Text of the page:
This essay tries to reconstruct the idea and history of an alternative model of education, which – based on a model writing by Friedrich Schiller from the late eighteenth century – continues to formulate and practice alternatives to predominant educational practices. It highlights the way in which Friedrich Schiller’s ideas about the aesthetic education of the human being and Rudolf Steiner’s theories about an alternative educational practice could be seen as important sources for the development of the idea of Social (...)
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  31. The aeginetan sculptures rediscovered - Wagner, Schelling report on the aeginetan sculptures. With historical supplements. Translated, edited and with an introduction by Louis A. Ruprecht jr. pp. XXVI + 318, ills. Albany, ny: State university of new York press, 2017. Cased, us$99. Isbn: 978-1-4384-6481-7. [REVIEW]Ágnes Bencze - 2018 - The Classical Review 68 (2):540-542.
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  32. Sculptures from the Blundell collection. Bartman the Ince Blundell collection of classical sculpture. Volume III – the ideal sculpture. Pp. XII + 385, ills, pls. Liverpool: Liverpool university press, 2017. Cased, £75. Isbn: 978-1-78138-310-0. [REVIEW]Victoria Donnellan - 2018 - The Classical Review 68 (1):243-245.
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  33. Décoloniser l'imaginaire esthétique : vers une écriture de nouveaux paradigmes caribéens.Lefrançois Frédéric & Catherine Kirchner-Blanchard - 2018 - Minorit'art. Revue de Recherches Décoloniales 2 (1):22-33.
    In this article, Catherine Kirchner-Blanchard et Frédéric Lefrançois question the decolonial stance of Caribbean artists who pursue artistic freedom and agency without relating or comparing their work to the great models of Western art history.
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  34. Photographing Sculpture: Aesthetic and Semiotic Issues.Francesca Polacci - 2018 - Aisthesis. Pratiche, Linguaggi E Saperi Dell’Estetico 11 (2):129-143.
    The essay aims to outline an epistemology of photography through the critical issues that arise from the encounter between photography and sculpture. In particular, it investigates the aesthetic and semiotic constraints that define the specificity of the photographic look with respect to a sculptural three-dimensional vision. The relationship between documentary and art photographs is the main area of research; specifically, the essay tries to highlight the interpretative value that can also be attributed to documentary photography, underlining the boundaries of a (...)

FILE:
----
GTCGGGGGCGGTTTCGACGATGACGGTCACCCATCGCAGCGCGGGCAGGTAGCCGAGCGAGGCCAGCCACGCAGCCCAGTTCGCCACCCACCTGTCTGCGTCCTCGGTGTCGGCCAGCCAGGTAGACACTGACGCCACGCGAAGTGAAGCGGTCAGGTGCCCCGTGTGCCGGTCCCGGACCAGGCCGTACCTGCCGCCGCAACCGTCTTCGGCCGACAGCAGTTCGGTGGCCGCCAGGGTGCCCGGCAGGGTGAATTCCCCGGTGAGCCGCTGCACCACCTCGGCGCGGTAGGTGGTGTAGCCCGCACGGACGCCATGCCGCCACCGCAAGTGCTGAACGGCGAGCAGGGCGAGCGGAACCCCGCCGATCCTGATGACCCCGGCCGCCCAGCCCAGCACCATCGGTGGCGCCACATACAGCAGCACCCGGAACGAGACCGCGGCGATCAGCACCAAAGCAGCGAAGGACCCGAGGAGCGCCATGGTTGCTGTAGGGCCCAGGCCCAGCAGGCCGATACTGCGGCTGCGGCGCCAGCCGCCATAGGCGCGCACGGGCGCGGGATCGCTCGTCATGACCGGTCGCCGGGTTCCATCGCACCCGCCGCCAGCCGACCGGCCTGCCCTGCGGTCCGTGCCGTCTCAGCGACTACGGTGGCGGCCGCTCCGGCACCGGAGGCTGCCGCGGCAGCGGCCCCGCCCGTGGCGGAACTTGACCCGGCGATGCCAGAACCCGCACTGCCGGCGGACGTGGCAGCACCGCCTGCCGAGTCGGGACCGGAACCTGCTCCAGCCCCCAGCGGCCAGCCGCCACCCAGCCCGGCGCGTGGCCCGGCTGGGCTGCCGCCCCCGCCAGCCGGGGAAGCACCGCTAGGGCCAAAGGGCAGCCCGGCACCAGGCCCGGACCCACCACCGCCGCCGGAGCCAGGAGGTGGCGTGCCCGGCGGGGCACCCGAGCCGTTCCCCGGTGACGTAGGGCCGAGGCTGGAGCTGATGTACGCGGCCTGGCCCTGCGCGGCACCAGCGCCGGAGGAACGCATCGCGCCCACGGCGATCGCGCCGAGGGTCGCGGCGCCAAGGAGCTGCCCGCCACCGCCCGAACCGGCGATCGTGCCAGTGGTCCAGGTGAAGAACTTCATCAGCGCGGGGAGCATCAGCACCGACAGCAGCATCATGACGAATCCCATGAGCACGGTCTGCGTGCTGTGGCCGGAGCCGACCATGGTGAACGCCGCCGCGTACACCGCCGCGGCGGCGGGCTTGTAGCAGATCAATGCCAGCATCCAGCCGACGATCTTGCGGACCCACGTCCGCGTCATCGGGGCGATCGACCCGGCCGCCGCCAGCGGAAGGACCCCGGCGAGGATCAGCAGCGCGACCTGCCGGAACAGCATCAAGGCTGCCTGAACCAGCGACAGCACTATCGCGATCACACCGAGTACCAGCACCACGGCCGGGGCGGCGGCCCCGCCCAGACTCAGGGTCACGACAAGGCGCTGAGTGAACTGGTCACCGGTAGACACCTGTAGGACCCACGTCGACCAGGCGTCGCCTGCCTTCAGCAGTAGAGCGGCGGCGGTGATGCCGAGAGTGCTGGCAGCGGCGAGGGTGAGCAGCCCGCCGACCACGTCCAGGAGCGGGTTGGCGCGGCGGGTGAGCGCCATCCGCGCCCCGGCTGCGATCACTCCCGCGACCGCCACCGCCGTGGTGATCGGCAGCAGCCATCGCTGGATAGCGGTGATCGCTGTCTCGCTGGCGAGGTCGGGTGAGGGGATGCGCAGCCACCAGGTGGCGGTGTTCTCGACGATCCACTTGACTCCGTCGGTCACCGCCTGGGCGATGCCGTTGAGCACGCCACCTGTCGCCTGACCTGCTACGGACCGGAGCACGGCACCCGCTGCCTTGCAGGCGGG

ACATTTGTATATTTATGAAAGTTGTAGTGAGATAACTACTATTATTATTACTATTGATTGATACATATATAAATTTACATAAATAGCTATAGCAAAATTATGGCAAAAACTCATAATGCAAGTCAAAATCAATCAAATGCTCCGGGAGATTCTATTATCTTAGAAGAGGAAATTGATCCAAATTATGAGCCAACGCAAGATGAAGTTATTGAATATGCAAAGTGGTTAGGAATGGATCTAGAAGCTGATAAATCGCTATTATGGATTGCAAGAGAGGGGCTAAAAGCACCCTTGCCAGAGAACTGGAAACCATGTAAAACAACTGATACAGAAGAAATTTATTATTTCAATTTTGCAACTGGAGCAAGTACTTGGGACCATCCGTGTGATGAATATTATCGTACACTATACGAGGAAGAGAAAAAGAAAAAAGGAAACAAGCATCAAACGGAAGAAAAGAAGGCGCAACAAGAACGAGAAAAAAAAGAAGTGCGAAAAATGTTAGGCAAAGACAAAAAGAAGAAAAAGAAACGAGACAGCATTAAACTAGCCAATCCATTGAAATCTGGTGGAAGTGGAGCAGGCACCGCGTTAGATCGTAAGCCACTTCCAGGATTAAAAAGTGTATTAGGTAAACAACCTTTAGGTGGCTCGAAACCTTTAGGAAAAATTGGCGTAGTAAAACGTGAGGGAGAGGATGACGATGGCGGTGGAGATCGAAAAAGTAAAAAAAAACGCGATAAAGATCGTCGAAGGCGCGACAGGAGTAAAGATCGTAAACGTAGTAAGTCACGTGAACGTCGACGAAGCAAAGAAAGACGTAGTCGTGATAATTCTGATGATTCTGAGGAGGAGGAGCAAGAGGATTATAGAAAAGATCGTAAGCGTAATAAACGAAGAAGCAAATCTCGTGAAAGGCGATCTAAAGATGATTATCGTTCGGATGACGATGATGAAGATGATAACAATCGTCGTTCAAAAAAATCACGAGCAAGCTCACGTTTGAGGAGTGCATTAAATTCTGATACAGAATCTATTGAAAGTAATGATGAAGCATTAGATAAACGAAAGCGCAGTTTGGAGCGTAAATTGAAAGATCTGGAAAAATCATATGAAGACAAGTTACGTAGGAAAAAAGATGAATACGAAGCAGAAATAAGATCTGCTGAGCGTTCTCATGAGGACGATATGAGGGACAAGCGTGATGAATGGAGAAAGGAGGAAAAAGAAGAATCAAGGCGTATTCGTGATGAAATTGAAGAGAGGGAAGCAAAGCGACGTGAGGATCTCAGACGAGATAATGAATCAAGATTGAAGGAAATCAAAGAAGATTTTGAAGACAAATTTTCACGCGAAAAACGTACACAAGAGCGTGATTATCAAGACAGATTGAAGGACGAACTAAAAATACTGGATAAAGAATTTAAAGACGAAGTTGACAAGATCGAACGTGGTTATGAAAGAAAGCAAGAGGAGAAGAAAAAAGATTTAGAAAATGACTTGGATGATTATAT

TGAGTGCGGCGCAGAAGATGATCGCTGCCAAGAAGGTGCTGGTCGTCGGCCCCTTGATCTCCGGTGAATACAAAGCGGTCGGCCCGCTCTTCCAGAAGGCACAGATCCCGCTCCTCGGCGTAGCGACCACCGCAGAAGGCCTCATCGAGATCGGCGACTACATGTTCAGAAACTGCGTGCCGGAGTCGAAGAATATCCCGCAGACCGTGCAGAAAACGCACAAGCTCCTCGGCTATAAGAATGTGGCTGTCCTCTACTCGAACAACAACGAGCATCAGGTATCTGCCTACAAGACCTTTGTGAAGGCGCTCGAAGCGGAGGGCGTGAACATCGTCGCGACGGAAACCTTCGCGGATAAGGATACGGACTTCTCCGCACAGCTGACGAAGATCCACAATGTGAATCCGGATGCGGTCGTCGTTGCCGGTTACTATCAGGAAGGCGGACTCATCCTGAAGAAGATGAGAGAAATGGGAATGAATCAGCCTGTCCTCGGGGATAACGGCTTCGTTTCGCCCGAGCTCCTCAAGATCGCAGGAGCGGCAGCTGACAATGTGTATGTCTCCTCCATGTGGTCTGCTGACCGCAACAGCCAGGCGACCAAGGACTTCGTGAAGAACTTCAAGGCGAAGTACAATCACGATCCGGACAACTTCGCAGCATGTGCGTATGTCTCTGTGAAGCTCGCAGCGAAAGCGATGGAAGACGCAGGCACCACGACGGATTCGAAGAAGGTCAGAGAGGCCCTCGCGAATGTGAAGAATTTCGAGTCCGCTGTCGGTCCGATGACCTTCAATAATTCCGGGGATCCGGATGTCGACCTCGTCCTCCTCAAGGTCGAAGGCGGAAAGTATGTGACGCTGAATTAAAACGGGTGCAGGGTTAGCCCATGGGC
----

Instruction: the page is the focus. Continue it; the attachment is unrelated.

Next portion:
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  35. The Iconography of Vecchietta's Bronze Christ in Siena.Giulio Dalvit - 2017 - Journal of the Warburg and Courtauld Institutes 80 (1):29-59.
    Through the prism of iconography, we may be able to better understand Vecchietta's stylistic choices towards the end of his career. His last known bronze sculpture, a gaunt and pathetic Christ, executed in 1476, is widely agreed to represent the Risen Christ. Today, the sculpture stands atop the high altar of the Santissima Annunziata, the Hospital Church in Siena, but this was neither its original nor intended location. In fact, the figure was meant to be part of a larger ensemble (...)
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  36. The Non-Objects of Anish Kapoor’s Fancy.Michael Gutierrez - 2017 - The Philosophers' Magazine 78:44-52.
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  37. Sculpture from Roman London. Coombe, grew, Hayward, henig Roman sculpture from London and the south-east. Pp. xlviii + 136, ills, map, b/w & colour pls. Oxford: Oxford university press, for the british academy, 2015. Cased, £120, us$199. Isbn: 978-0-19-726571-0. [REVIEW]Maura K. Heyn - 2017 - The Classical Review 67 (1):244-246.
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  38. Kant, Co-production, Actuality and Pedestrian Space: On the Philosophical Writings of Fred Sandback.Juliette Kennedy - 2017 - In Roman Kossak & Philip Ording (eds.), Simplicity: Ideals of Practice in Mathematics and the Arts. Springer.
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  39. Reflections on the Painting and Sculpture of the Greeks: With Instructions for the Connoisseur, and an Essay on Grace in Works of Art.Johann Joachim Winckelmann & Henry Fuseli - 2017 - Printed for the Translator, and Sold by A. Millar.
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  40. The Statue that Houses the Temple: A Phenomenological Investigation of Western Embodiment Towards the Making of Heidegger's Missing Connection with the Greeks.Michael Arvanitopoulos - 2016 - Dissertation, University of South Florida